If you want to start a successful ecommerce business, you need the ability to process transactions on your own website. And choosing the right ecommerce platform is one of the biggest decisions you’ll have to make.
But did you know that there are free ecommerce platforms out there that are as powerful as Shopify or BigCommerce?
And did you know that these open source platforms are 100% free to use and well supported by the community?
Note: I’ve been running my 7 figure ecommerce store on a free open source platform for over 10 years now. Click here to check out my shop which is built on free software
First off, when it comes to selecting the right shopping cart, your main criteria should be…
- Low Monthly Costs – How much does the shopping cart cost to run on a monthly basis including all plugins etc…
- High Level Of Extensibility – If there’s a feature that you need, can you easily add functionality to your site?
- 3rd Party Support – Are there companies actively developing plugins for the shopping cart?
- High Level Of Control – Do you have the freedom to change the shopping cart and tailor it to your own needs?
- Ease Of Use – Is the shopping cart easy to use and maintain?
Unfortunately, there is no single shopping cart that meets all of the requirements above. As a result, I’m going to break down the tradeoffs of going with free open source platforms vs paid solutions like Shopify and BigCommerce
Let’s start with the free option first!
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What Is A Free Open Source Ecommerce Platform?
If you’ve followed my blog for the last decade, you probably know that I’m a huge proponent of open source ecommerce platforms. What does open source mean?
An open source ecommerce platform is basically software that allows you to create your own ecommerce store website for free. The software is often maintained by an active community of developers who volunteer their time because they are passionate about the project.
The most famous example of open source software is Linux. Today, Linux is maintained by tens of thousands of developers and is one of the most widely used server operating systems in the world.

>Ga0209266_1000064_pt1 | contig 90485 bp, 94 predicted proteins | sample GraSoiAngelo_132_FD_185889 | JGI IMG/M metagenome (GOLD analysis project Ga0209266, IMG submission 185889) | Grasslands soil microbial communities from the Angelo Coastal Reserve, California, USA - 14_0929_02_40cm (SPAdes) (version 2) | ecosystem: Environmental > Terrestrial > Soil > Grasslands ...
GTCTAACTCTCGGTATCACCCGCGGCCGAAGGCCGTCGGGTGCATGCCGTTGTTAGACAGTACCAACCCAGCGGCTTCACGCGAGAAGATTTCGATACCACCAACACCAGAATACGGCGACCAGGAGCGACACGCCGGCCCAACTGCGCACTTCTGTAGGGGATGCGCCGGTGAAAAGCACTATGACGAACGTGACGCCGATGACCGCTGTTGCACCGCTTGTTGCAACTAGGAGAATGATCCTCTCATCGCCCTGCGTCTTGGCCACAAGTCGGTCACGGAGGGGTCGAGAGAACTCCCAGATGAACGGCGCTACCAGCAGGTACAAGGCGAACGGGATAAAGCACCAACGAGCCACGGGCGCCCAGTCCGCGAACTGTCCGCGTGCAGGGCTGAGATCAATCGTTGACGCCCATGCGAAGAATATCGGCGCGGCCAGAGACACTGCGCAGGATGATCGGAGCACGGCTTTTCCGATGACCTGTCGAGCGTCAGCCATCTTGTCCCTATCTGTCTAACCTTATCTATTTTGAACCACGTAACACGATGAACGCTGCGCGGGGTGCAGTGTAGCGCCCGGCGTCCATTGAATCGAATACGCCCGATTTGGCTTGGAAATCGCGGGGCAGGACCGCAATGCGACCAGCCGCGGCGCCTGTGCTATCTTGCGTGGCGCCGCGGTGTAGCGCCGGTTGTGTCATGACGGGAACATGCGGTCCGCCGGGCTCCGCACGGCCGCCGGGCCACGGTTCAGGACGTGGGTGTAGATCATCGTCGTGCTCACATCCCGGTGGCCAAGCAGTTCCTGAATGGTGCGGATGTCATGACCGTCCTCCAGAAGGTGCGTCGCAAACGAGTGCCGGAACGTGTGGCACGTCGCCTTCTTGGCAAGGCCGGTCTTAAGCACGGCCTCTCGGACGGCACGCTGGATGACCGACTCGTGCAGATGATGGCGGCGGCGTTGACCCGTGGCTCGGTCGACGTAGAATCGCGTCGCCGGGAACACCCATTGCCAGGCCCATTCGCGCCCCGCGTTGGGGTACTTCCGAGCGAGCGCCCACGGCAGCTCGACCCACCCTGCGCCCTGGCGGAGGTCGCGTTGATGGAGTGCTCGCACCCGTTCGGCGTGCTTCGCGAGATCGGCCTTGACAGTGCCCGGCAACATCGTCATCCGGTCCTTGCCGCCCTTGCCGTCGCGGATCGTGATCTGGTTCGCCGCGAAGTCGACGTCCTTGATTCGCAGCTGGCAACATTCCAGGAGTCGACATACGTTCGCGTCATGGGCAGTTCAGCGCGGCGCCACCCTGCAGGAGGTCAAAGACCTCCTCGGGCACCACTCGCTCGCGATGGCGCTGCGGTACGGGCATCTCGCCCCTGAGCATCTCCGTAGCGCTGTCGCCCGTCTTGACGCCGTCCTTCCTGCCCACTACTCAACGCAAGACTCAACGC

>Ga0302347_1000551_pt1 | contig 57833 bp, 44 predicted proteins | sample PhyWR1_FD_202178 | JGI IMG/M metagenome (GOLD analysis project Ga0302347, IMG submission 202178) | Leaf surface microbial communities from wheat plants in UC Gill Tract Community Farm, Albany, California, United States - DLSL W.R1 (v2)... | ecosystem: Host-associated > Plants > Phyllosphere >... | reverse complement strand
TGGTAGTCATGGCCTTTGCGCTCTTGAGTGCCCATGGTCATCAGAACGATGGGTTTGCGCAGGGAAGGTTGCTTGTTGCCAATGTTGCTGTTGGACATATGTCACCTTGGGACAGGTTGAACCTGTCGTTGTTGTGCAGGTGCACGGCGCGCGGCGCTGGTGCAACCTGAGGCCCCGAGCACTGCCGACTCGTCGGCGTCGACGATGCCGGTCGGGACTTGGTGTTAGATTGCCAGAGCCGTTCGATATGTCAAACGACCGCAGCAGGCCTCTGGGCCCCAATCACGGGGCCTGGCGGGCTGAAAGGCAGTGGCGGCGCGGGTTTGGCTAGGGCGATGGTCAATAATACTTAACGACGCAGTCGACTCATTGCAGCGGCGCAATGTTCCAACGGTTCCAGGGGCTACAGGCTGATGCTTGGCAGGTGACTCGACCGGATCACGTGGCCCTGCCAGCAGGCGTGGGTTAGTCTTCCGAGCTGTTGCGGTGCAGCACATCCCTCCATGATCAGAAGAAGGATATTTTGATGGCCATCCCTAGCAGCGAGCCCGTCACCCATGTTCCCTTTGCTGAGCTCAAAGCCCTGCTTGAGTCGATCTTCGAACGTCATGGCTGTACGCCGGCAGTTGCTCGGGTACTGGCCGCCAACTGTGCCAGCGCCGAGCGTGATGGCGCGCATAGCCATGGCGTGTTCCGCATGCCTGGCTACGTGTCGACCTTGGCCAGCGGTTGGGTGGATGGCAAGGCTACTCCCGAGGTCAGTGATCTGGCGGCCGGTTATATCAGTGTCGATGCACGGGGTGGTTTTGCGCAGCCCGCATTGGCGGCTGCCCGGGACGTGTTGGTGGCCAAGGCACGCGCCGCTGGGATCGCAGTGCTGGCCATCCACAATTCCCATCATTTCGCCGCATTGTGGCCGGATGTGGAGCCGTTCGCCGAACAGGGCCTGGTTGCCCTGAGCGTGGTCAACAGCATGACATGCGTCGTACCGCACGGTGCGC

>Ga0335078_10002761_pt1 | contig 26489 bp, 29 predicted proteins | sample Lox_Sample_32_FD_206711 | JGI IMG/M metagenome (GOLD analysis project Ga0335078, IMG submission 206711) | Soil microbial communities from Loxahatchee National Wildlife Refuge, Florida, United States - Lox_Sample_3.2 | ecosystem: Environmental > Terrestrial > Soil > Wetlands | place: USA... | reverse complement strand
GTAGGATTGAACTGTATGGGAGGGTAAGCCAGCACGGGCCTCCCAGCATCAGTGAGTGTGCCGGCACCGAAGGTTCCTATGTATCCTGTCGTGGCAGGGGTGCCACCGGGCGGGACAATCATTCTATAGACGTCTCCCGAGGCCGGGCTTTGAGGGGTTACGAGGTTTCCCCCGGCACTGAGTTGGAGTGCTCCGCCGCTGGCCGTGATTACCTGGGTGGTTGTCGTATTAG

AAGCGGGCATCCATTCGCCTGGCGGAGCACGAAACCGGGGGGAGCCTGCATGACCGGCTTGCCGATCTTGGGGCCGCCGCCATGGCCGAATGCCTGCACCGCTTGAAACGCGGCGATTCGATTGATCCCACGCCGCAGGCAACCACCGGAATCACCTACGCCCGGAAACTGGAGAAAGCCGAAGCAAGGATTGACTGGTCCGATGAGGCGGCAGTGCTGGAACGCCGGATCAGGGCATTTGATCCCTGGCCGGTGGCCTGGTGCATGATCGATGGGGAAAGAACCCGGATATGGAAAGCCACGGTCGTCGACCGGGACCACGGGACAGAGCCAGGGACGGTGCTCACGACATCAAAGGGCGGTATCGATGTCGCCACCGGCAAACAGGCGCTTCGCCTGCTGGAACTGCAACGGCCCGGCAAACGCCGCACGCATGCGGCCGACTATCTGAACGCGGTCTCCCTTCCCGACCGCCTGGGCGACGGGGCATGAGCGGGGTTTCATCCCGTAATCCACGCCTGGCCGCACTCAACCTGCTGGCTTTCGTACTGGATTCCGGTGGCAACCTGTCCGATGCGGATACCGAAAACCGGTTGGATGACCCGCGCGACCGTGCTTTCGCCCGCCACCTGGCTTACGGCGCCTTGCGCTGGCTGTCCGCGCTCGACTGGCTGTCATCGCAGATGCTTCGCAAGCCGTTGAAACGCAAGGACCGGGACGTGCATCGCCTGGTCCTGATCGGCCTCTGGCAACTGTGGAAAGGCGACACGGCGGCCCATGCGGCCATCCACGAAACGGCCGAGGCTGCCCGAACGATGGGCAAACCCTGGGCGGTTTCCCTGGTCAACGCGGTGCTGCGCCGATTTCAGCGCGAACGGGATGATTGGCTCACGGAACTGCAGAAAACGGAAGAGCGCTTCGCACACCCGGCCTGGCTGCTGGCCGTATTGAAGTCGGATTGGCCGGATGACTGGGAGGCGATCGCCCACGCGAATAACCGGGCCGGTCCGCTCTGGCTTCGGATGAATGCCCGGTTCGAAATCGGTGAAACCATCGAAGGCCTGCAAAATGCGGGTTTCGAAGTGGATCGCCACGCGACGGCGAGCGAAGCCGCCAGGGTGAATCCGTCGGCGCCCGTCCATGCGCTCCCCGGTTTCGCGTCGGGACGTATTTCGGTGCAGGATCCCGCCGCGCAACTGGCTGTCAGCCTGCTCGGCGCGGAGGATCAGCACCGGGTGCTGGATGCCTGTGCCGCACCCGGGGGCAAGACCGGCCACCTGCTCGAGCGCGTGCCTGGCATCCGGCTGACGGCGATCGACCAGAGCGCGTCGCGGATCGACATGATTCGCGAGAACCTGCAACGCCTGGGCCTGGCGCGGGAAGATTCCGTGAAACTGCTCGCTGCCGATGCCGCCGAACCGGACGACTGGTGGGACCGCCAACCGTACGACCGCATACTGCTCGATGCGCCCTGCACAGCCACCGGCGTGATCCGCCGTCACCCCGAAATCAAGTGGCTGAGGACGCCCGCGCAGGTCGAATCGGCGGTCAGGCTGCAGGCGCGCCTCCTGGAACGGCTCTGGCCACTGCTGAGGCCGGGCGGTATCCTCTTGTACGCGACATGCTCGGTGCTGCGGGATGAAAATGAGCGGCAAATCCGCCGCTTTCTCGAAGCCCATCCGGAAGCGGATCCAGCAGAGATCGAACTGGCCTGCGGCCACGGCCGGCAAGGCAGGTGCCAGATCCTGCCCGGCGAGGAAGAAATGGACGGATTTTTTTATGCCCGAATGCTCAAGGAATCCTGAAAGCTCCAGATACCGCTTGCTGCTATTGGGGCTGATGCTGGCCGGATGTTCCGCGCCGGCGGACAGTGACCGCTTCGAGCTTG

When it comes to websites, the most well known open source platform is called WordPress which is a content management system that powers over 30% of the web.
Open source software is free to use and you can modify it as you see fit. Not only that but it’s extremely powerful and can often perform better than paid solutions if you know what you are doing.
So if the software is free, then what’s the catch?
The caveat is that you have to host the software on your own server and maintain it yourself. For example, my ecommerce store, Bumblebee Linens, uses the open source shopping cart OSCommerce.
I host my store on a server run by Liquid Web and I’m in charge of maintaining the machine, applying patches and keeping the software up to date.
My only costs are renting the server which is very inexpensive compared to paying for a fully hosted platform like Shopify or BigCommerce.
How Much Will I Save By Going With A Free Ecommerce Platform
I started my online store in 2007 using an open source platform called OSCommerce and I’ve been on this platform for over a decade now. (Note: I don’t recommend OSCommerce today and I’ll explain why in a bit)
When I first launched my website, I hosted my store on an inexpensive webhost called Bluehost. Back then, I paid $6.95/month to rent a shared server but today, you can sign up for as little as $2.95/month.